It starts with a strong scent of drying grass and straw. Heather too, and of course quite a lot of smoke. There’s peat too, but the smoke is stronger. Quite a lot of oak (it’s Japanese after all), white oak. I’m also getting drying limes. The kind you leave on the kitchen bench too long. There’s something sweet too, like lemon cake, and pencil shavings, lead and all.

The palate is still quite tingling and hot and probably still sits pretty close to the original 62%. White and black pepper. Sweet, spicy, heather, straw, hay. Some vanilla too but not in an omnipresent way. A deep flavor that goes towards wet forest with moss on trees and such.

The finish mellows quickly, just like yesterday’s Miyagikyo. Again there’s that faint whiff of vanilla, but that’s quickly overpowered by white and black pepper again. Grass, licorice maybe? Hay and moss again.

This is good whisky. Really, really good. Maybe not 95 points good, but still a five star dram in my book. The peat is strong but well integrated and there’s enough typical Japanese-ness to differ sufficiently from Scottish peated drams. The wet forest, moss and hay flavors are rather Islay in style but done ever so slightly different.

This might not be the thing you’re going for it you like those heavily sherried whiskies from the land of the rising sun, but I sure am glad I found this before it sold out (which happened slower after the Whisky Bible’s release in those days, but still happened).

Great stuff. No samples available anymore. The last drops of this are going to a mate…

Yamazaki 1993-2008, 15yo, 62%, Heavily Peated, Single Cask 3Q70047, ‘The Cask of Yamazaki’ series.

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Nikka Miyagikyo 1989-2007, 18yo, 60%, single cask #105419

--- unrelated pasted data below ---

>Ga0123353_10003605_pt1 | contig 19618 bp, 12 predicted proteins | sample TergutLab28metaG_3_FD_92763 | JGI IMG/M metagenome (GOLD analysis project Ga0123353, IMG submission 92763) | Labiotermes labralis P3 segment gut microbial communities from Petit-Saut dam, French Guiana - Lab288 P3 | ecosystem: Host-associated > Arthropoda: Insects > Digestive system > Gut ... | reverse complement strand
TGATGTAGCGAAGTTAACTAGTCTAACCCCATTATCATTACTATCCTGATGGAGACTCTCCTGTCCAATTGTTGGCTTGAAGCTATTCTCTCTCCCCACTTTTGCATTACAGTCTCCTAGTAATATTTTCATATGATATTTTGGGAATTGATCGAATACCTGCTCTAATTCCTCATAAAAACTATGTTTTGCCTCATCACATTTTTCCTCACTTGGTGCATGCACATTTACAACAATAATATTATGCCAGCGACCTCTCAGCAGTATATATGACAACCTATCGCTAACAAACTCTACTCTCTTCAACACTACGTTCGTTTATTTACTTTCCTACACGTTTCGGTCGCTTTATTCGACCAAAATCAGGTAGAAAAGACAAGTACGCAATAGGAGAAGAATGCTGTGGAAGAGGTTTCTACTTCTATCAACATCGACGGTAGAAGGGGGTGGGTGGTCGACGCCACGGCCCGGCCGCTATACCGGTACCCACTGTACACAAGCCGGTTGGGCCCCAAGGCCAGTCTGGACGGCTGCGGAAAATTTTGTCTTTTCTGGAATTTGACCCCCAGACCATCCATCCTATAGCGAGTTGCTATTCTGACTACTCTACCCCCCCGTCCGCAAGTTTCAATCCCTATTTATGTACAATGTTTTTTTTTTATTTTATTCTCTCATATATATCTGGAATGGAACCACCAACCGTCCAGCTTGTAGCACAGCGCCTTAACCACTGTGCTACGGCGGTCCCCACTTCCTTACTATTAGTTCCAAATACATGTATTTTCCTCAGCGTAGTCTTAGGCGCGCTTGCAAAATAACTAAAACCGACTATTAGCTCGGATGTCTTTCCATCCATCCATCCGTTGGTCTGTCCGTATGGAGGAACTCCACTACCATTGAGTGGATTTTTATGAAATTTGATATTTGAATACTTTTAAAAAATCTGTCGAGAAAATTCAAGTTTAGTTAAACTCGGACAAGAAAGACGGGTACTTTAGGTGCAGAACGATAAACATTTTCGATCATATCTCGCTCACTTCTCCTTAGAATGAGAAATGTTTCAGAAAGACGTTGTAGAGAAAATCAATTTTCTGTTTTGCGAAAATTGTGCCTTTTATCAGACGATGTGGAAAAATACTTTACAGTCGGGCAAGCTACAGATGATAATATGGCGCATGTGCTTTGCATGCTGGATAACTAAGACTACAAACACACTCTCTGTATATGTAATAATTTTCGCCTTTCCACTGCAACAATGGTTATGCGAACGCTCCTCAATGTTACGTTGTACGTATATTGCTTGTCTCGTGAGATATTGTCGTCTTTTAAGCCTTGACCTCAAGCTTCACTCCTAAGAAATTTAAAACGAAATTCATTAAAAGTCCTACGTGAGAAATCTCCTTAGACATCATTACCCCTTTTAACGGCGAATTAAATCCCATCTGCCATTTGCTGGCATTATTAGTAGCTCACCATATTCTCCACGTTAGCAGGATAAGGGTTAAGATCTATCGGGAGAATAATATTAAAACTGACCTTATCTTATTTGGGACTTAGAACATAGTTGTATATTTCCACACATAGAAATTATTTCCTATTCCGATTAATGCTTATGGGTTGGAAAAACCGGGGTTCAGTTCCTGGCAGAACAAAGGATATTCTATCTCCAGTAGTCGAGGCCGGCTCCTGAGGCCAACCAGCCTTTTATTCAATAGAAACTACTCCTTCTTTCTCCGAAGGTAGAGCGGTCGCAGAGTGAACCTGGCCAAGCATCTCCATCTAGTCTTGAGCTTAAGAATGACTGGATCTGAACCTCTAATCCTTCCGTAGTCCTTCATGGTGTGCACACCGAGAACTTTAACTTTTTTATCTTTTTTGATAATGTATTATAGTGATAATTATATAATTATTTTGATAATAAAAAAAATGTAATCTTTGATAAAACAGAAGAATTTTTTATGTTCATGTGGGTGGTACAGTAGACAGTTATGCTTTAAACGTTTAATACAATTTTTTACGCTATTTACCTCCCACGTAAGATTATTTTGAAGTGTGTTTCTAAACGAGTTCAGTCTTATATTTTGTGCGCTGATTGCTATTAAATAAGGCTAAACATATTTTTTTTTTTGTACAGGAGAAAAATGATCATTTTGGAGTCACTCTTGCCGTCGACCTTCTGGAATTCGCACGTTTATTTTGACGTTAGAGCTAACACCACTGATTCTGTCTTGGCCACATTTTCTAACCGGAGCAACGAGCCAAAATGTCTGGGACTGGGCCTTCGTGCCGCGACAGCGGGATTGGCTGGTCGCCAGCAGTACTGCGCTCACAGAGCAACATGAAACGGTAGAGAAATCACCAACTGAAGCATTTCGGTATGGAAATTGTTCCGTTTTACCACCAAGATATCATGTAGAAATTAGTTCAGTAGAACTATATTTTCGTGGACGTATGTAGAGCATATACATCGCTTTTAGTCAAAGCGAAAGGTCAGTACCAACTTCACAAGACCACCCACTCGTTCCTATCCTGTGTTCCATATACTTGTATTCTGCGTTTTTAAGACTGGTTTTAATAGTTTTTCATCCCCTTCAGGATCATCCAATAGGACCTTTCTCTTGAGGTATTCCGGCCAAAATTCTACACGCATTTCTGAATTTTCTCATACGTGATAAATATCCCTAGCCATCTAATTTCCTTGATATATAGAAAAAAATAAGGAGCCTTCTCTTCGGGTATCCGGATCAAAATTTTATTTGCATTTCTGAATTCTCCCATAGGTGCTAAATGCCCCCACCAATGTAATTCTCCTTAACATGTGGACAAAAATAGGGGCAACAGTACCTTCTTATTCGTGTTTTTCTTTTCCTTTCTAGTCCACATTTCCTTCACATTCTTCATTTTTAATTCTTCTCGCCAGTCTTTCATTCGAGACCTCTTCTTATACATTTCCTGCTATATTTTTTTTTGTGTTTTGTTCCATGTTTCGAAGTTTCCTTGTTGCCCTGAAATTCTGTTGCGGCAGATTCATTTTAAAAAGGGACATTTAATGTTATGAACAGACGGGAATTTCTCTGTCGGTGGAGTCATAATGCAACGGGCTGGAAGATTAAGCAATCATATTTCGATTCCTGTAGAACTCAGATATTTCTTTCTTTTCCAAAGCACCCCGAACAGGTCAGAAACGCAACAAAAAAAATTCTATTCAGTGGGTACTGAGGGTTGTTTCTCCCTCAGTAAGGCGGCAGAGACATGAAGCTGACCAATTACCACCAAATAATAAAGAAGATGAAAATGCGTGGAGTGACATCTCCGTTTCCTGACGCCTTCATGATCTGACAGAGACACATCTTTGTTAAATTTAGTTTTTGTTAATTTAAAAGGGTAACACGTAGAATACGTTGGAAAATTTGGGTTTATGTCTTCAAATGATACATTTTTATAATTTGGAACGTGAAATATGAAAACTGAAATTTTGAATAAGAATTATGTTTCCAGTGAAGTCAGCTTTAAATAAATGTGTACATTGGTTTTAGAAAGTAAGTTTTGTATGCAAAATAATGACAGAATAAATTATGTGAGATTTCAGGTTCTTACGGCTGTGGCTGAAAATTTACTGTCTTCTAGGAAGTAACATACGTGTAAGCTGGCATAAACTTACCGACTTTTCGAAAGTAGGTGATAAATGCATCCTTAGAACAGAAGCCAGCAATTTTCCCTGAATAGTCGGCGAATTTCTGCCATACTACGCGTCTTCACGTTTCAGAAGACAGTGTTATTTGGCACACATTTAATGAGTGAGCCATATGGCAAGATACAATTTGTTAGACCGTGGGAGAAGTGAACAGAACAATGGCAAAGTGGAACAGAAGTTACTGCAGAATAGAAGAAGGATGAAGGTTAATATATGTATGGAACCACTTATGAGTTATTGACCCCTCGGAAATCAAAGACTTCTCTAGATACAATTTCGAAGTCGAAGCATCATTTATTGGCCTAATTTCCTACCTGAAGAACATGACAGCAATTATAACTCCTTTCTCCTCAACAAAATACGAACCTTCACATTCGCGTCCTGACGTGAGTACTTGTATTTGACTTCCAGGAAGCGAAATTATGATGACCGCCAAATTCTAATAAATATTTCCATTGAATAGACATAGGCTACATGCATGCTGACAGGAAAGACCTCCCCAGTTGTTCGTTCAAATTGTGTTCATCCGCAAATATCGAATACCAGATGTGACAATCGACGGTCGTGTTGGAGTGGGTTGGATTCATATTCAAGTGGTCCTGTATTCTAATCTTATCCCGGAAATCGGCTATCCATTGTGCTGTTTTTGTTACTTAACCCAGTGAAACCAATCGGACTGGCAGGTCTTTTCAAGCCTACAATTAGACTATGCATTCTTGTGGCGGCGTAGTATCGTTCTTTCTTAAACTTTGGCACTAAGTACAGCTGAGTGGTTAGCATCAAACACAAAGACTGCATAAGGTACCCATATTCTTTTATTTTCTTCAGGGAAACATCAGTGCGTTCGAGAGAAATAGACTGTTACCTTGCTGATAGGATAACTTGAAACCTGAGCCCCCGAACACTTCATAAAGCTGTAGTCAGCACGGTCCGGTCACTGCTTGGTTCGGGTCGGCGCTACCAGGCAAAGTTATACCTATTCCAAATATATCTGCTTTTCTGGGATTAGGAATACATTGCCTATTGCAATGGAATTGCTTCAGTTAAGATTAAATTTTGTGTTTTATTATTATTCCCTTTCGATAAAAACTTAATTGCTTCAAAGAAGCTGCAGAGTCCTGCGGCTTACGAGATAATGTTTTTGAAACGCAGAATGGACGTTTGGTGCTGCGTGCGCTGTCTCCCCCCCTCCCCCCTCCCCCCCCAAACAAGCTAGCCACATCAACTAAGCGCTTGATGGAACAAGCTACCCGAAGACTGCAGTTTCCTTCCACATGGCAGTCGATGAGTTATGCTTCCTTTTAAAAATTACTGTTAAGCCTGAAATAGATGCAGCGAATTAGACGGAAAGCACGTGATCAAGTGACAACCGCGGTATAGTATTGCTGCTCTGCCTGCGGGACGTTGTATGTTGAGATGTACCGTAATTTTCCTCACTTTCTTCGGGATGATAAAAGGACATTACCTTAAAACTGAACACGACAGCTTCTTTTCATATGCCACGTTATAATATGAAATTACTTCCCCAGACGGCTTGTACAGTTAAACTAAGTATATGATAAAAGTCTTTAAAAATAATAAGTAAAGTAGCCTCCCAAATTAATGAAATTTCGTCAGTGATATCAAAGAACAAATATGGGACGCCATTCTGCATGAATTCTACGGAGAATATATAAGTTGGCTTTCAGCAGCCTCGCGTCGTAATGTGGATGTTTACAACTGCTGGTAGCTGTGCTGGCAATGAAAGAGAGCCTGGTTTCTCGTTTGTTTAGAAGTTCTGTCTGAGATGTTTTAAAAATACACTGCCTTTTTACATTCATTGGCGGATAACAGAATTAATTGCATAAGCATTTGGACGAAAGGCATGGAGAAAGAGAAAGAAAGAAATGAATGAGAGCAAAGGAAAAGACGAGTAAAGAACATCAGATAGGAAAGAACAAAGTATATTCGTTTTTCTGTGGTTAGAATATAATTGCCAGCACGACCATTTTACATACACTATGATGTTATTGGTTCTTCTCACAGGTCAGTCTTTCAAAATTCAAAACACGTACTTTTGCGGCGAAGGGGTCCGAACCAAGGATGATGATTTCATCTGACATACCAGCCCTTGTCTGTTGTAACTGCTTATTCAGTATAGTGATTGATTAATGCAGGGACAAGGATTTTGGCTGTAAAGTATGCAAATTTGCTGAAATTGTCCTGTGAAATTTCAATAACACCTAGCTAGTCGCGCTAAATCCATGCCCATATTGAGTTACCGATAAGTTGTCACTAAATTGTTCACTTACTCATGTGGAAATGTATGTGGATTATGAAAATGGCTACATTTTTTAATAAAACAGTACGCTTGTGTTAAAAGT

It’s been a while since I did a new review and that’s because two of my wisdom teeth were pulled last week. Alcohol wasn’t a really good idea with the painkillers I got and somehow even without the pain medication I thought it wasn’t a good idea to pour 60% ABV booze in an open wound. Anyway, since the weekend I’ve been drinking again, with a ridiculous amount of booze on Saturday (hamburgers and mezcal), but yesterday I thought it was about time I did a review again.

This Nikka whisky is one I bought in 2007 and have been going through very slowly and very carefully since. Mostly because it’s a fairly rare and awesome dram which is way beyond my reach if I ever wanted to replace it. This stuff has gotten so ridiculously expensive over the last year or two, and even before that prices were steeply on the rise as well. According to Whiskybase, this bottle will set you back € 600, and that price is probably from a year or two ago.

Miyagikyo is Nikka’s second distillery after Yoichi, and sits much further south, quite near the Fukushima area. It is also known as Nikka Sendai, but somehow at a certain point in time they stopped using that name in favor of Miyagikyo. According to good Japanese custom in whisky making there isn’t really a specific style of whisky coming from the distillery, apart from that it’s not peated and most of at least the single casks are quite heavily sherried.

The sherry is obvious, quite so. There’s a scent reminiscent of Oloroso, but with much more alcohol and impact. Lots of oak, again to good Japanese tradition. There’s dried fruits, all in the darker corner. Dates, plums, raisins. It took me a while to get a satisfactory description, but it really smells like sandalwood. There’s also a whiff of matches and almonds.

The palate is quite fierce although I think the years in the bottle have taken the alcohol to a bit below 60%. It still is quite hot though, with fiery oak and chili flavors. The sandalwood is present here too, as is a thing that reminds me of some sorts of incense. Sweet dried fruits, plums, dates. But mostly a lot of really great wood driven flavors. It’s really rich, and really dry.

The finish mellows very quickly to a lovely warming feeling. It’s full, rich and quite sherried too. Oloroso again. Lots of oak and very long.

I’m wondering if I’m doing this whisky justice, to be honest. It’s a really great dram that I am thoroughly in love with. This kind of whisky is quite rare and getting rarer. Especially in the collections of mere mortals like myself.